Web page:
Excerpts from the interview that can be read in full above:
On life after the Foreign Service:
Retirement from the Foreign Service liberates you to speak your mind. As we baby boomers leave government service you’ll find there is a community of like-minded who share an appetite for policy debate and discussion like the CIC and other organizations – RHOMA is another obvious example. The academic community can make a contribution but with some notable exceptions, many don’t seem to realize the importance of policy relevance. This presents an opportunity for those who have served in the Foreign Service. We understand government. We have developed networks of contacts, nationally and internationally. We appreciate policy relevance and understand the importance of connecting the dots. We learned how to write and present policy options. I think we make a valuable contribution on issues of public policy – as did a number of our former colleagues last fall around Afghanistan in speaking out on the principle of independent reporting by officers in the field. Nothing is more debilitating for an organization as when the bosses are perceived as looking out for themselves and leave the junior officers hanging in the wind.
Just as government has hollowed out its policy development capacity, so the media have hollowed out their research staff, producers and reporters. This opens opportunities for those of us who believe we can serve the public interest by sharing our knowledge and experience. Mind you have to be comfortable sitting on a high chair in a dark room, speaking into a camera with no one behind it, listening for your cue through an earpiece to someone who might be thousands of miles away and then speaking in 10-15 second chunks to someone who often has no idea of what you are talking about. Then be hustled out without ceremony for the next guest. In short: Be Brief, Be Blunt, Be Gone. Briefing ministers was excellent training ground.
Any reflections on Foreign Service?
Yes. It matters more than ever. As we enter a multi-centric world, geography and demography gives Canada unique advantages. First, our proximity to the United States – if not the ‘hyperpower’ then the ‘default’ power and hungry for the kind of intelligence we can bring to the table because we belong to almost every organization going. Second, thanks to intelligent immigration policy ‘we are the world’. Most importantly, we’re part of the Indian and Chinese diaspora. Through a century and a half of hard work we understand pluralism. We have the capacity. We have the talent. Now we have to apply it. It means resources. With vision and direction from management and our political leadership.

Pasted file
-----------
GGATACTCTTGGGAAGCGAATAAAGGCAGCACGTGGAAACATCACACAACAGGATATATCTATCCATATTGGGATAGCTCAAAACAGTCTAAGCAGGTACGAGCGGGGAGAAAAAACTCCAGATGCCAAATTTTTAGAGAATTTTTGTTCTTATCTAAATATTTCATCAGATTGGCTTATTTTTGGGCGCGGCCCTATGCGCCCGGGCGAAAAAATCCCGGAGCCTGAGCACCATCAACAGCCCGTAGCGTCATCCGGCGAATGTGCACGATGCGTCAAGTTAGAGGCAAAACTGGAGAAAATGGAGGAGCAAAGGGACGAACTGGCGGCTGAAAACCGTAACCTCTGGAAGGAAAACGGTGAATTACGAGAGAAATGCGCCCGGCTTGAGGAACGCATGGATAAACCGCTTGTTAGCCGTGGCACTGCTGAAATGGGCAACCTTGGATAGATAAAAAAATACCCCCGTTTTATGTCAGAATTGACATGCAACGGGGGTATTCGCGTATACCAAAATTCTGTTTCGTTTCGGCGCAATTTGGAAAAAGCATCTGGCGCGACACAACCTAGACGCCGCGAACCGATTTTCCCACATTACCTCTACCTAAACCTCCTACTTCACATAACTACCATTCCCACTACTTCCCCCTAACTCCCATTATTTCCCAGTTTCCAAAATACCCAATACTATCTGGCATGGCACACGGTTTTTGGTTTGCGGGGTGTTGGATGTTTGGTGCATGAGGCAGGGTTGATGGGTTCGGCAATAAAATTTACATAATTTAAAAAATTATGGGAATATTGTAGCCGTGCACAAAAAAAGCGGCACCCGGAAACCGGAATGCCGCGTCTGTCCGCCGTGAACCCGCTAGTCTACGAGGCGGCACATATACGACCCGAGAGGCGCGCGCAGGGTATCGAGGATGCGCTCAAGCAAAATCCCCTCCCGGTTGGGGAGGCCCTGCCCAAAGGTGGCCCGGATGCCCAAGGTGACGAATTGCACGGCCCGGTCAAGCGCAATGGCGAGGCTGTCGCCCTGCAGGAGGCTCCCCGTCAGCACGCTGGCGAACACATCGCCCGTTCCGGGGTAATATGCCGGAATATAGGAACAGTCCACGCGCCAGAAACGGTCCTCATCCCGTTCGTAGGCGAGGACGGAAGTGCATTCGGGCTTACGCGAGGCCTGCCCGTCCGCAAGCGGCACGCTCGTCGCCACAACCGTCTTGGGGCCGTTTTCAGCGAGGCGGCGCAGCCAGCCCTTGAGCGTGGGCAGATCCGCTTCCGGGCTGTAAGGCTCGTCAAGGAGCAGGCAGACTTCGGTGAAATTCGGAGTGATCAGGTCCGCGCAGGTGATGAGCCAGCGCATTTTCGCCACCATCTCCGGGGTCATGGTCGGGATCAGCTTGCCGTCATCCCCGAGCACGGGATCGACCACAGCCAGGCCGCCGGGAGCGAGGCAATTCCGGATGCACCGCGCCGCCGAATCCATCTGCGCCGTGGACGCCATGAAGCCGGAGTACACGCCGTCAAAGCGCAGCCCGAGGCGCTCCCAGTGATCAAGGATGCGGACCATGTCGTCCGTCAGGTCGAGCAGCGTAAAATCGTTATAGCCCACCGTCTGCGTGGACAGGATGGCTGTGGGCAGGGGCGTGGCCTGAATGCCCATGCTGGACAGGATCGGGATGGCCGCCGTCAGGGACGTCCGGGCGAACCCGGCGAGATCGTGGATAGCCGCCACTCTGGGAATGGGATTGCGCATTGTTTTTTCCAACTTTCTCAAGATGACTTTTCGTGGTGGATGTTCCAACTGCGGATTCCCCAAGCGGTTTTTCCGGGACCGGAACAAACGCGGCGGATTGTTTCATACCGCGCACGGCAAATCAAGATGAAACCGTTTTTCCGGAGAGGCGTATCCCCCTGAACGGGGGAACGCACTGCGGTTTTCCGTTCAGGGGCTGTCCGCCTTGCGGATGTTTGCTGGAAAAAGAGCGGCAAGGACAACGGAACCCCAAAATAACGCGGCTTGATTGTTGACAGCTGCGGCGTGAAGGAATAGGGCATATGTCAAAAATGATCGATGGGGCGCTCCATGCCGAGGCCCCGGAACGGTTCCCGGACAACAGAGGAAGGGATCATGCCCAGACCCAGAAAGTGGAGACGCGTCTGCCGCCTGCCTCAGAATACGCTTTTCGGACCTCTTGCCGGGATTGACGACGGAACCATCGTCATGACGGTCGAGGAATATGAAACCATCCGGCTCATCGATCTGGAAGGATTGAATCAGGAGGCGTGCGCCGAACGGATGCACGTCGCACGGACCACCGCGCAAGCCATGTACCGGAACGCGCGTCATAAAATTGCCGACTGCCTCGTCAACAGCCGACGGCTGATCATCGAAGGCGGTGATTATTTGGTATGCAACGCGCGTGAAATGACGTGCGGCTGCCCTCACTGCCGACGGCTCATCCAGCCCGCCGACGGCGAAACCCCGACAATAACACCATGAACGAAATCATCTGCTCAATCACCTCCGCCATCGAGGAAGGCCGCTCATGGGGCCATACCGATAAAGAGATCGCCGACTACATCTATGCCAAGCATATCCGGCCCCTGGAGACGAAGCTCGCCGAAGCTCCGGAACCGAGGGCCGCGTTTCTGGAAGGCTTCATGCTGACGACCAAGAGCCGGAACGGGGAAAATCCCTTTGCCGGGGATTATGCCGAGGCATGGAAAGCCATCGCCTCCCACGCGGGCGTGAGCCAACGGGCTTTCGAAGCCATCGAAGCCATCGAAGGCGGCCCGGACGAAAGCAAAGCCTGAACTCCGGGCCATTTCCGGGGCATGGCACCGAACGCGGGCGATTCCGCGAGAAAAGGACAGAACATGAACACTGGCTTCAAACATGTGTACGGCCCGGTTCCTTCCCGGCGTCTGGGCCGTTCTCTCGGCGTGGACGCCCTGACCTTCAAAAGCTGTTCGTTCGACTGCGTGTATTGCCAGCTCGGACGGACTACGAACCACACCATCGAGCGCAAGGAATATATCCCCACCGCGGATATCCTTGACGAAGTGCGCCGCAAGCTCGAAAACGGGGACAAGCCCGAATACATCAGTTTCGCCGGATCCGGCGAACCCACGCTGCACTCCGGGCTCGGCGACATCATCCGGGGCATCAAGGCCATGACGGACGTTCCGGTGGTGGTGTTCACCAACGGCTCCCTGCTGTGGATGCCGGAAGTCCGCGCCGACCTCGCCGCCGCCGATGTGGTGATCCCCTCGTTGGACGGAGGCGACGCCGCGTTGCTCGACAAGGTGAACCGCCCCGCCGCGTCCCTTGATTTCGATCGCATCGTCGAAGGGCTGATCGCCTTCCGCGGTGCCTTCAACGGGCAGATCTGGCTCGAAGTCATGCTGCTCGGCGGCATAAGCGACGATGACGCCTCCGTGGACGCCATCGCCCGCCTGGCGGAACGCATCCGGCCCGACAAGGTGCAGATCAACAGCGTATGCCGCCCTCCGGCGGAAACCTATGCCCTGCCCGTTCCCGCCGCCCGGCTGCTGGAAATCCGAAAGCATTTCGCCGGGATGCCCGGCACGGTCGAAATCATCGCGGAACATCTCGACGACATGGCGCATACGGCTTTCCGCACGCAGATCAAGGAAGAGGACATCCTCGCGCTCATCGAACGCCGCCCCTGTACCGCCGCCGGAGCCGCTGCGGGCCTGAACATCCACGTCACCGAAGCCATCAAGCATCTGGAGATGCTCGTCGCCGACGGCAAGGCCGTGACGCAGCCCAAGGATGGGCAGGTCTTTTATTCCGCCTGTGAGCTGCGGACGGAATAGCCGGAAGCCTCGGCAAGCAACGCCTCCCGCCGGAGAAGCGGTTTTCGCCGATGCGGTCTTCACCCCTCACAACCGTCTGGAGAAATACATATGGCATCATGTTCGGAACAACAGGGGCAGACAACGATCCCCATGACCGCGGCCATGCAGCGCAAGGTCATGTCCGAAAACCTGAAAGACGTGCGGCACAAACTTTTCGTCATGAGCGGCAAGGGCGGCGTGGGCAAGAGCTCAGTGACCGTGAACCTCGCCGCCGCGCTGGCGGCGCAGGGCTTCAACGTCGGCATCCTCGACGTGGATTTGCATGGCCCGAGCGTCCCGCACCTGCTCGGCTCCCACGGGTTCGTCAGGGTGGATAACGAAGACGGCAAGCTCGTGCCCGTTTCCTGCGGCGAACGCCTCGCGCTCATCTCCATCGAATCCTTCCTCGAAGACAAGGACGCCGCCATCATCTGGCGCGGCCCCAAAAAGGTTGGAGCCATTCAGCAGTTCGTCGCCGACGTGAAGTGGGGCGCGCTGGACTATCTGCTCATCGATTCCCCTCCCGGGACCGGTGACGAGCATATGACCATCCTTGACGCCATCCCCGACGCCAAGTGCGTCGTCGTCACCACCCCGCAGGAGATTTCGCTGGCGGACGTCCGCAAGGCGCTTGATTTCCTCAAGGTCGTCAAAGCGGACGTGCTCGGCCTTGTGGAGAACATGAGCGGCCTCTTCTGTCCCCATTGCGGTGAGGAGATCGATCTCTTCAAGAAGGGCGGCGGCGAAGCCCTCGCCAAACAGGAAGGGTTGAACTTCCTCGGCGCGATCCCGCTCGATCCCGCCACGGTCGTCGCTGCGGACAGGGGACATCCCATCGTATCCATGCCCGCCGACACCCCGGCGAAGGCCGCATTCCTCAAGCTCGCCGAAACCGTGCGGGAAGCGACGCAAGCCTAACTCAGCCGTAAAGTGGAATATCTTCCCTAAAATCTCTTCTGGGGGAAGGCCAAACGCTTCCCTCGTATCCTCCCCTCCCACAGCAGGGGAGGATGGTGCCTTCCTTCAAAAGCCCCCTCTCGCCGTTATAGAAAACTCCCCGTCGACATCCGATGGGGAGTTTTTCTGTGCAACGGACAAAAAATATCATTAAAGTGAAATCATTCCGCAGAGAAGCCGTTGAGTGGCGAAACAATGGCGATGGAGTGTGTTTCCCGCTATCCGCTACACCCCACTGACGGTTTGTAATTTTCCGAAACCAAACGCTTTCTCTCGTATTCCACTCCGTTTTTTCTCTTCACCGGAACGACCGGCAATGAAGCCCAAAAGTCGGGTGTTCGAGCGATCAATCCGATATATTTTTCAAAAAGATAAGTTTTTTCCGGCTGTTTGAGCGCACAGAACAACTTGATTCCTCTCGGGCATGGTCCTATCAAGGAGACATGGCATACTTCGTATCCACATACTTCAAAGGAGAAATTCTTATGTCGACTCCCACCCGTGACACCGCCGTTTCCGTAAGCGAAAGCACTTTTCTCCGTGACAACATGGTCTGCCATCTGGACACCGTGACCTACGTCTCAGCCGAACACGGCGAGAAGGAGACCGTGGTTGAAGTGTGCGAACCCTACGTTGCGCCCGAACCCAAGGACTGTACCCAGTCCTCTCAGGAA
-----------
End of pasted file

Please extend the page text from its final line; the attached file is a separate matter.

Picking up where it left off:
When I joined in 1977 it was like joining the Habs in their heyday. We were on the Security Council. Bill Barton was our ambassador – like Scotty Bowman, his quiet diplomacy had real effect. Basil Robinson was undersecretary. Allan Gotlieb would follow a couple of years later. The place buzzed with ideas. Marcel Cadieux and Klaus Goldschlag holding forth in the Library where you were encouraged to spend time. Young Turks like Bob Fowler and Jeremy Kinsman. Officers with panache and an uninhibited elegance in putting forth ‘truth to power’. No ‘group-think’ in this band. A premium on ideas including a much-respected in-house journal, International Perspectives, in which officers were encouraged to write. Consorting with journalists and political staff (I would later marry one with both qualities) was encouraged because they brought intelligence and political nous into the equation. We played hard. We rocked. We made a difference for Canada.
Foreign service is ultimately about foreign policy. Ideas matter. Process and accountabilities are means, not ends. Bulking up on bean-counters and coaching staff doesn’t win games. And you have to keep bringing up new talent every year. Adjustment at the ministerial and political level of ‘Canada’s New Government’ accounted for some of the challenges but senior management also has much to answer. Throwing cultural funding and public diplomacy onto sacrifical alter without a squeak was unforgivable (Last time it was attempted we fought through PAFSO and RHOMA. The Senate subsequently refused legislative passage). But when they cut post operational budgets last summer because they couldn’t count – in any other business they’d be shown the door. The enthusiasts for ‘transformation’ (remind me what version we are on) and the ‘New Way Forward’ should recall that ‘business process reengineering’ and Mao resulted in Enron and the Cultural Revolution. Brave ‘new’ worlds but not perhaps what the planners had in mind.
Sloganeering matters less in international relations than the hard language of priorities, requirements and resources, tradeoffs, and limitations. Knowing your ask. Knowing what you are ready to give to make a deal. Then, as Derek Burney famously puts it, ‘getting it done’.
I’ve spent the last couple of years at the university and I can tell you that this incoming generation is internationalist, green and believes in service. Really smart women and men. They’ll give you new ideas and improve your technique. And we need to get them out quickly and give them ice time to learn how to skate and play as a team – they’ll soon put the puck in the net for Canada.